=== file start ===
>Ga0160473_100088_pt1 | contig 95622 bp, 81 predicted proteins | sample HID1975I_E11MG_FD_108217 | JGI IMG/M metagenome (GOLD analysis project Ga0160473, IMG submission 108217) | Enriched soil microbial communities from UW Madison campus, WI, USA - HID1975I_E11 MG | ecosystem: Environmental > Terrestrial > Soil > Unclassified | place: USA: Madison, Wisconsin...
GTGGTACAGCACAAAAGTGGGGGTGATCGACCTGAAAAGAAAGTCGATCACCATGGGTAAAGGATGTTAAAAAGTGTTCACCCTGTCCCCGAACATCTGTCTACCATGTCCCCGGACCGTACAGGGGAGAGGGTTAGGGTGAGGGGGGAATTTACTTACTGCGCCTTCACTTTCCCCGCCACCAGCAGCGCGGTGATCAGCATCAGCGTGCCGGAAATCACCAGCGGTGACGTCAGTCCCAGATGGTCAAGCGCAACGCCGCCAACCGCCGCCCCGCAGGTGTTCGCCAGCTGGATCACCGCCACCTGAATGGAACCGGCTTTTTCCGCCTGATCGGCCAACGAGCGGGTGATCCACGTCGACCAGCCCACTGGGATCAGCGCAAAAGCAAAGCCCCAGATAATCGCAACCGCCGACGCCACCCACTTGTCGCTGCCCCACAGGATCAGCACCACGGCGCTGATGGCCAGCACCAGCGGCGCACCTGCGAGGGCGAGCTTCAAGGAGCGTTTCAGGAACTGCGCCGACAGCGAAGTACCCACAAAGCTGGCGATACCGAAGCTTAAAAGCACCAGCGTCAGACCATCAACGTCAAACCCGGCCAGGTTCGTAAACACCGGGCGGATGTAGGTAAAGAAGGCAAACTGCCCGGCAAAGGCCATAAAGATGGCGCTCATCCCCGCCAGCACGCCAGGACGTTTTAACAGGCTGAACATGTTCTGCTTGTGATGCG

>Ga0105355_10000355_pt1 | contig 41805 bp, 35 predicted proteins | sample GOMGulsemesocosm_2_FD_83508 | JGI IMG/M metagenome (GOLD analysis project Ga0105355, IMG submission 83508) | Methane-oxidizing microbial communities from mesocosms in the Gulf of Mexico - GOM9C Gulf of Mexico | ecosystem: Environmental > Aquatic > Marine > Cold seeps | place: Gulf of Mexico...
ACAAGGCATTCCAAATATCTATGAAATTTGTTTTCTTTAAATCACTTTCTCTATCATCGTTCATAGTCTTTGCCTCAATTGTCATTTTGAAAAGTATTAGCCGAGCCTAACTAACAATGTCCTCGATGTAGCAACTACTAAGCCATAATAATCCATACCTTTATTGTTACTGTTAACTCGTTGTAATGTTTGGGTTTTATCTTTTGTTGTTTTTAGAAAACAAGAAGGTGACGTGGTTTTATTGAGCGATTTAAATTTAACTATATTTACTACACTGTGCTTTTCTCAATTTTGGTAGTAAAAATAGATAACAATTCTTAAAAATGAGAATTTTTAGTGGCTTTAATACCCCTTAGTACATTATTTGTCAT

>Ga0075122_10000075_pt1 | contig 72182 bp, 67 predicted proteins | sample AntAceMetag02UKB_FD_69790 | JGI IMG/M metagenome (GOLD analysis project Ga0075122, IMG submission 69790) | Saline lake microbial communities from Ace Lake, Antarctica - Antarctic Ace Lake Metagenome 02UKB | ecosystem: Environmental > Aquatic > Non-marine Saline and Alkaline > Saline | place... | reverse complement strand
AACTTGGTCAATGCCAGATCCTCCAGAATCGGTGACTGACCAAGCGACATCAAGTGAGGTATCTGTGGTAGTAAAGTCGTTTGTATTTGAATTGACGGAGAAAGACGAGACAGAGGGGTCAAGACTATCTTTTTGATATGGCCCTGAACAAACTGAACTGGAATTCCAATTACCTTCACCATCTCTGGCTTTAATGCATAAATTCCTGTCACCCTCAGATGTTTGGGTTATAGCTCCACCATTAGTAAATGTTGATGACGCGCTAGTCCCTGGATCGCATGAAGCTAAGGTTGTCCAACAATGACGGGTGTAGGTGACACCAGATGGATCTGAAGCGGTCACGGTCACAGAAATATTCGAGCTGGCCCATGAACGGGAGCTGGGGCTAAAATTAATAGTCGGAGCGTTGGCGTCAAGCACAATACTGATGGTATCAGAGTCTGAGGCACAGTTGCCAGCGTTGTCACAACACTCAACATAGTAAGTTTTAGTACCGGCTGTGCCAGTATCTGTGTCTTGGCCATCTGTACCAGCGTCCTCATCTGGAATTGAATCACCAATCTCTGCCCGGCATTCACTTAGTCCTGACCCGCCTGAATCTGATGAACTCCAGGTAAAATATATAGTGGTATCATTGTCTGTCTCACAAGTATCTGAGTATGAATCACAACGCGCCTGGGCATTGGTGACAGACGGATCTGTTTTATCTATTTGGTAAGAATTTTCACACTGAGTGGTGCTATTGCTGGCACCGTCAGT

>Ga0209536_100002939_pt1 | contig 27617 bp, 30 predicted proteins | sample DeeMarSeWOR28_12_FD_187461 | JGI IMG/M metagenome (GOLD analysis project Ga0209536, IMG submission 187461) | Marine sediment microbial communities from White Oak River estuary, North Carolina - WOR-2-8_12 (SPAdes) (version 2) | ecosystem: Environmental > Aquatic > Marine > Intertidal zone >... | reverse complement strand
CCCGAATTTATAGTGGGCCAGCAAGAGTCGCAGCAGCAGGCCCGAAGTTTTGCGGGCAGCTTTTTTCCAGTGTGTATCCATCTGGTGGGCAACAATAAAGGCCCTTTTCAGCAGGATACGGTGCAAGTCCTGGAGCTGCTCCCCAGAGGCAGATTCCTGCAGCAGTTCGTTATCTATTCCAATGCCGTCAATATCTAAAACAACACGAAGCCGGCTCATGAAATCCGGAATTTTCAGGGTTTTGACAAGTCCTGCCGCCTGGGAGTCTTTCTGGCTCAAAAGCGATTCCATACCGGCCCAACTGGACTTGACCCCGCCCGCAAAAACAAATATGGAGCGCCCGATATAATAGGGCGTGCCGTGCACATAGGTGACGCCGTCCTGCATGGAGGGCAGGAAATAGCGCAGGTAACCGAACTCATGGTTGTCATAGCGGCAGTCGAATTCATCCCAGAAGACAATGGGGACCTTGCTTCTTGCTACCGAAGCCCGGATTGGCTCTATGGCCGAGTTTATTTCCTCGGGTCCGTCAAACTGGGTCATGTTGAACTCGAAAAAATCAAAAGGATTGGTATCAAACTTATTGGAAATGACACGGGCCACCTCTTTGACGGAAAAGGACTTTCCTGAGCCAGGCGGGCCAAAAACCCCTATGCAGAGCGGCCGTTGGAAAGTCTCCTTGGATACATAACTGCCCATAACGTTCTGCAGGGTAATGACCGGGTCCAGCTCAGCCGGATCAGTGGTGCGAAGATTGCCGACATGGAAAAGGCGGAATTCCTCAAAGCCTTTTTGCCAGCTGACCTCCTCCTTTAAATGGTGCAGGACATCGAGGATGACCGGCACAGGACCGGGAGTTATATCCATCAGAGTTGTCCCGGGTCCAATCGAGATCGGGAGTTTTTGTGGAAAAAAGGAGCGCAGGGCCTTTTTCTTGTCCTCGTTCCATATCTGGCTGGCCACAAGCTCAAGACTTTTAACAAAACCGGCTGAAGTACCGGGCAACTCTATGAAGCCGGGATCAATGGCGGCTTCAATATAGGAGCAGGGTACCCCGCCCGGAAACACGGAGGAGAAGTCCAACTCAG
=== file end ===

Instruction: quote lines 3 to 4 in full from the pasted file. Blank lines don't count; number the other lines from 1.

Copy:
>Ga0105355_10000355_pt1 | contig 41805 bp, 35 predicted proteins | sample GOMGulsemesocosm_2_FD_83508 | JGI IMG/M metagenome (GOLD analysis project Ga0105355, IMG submission 83508) | Methane-oxidizing microbial communities from mesocosms in the Gulf of Mexico - GOM9C Gulf of Mexico | ecosystem: Environmental > Aquatic > Marine > Cold seeps | place: Gulf of Mexico...
ACAAGGCATTCCAAATATCTATGAAATTTGTTTTCTTTAAATCACTTTCTCTATCATCGTTCATAGTCTTTGCCTCAATTGTCATTTTGAAAAGTATTAGCCGAGCCTAACTAACAATGTCCTCGATGTAGCAACTACTAAGCCATAATAATCCATACCTTTATTGTTACTGTTAACTCGTTGTAATGTTTGGGTTTTATCTTTTGTTGTTTTTAGAAAACAAGAAGGTGACGTGGTTTTATTGAGCGATTTAAATTTAACTATATTTACTACACTGTGCTTTTCTCAATTTTGGTAGTAAAAATAGATAACAATTCTTAAAAATGAGAATTTTTAGTGGCTTTAATACCCCTTAGTACATTATTTGTCAT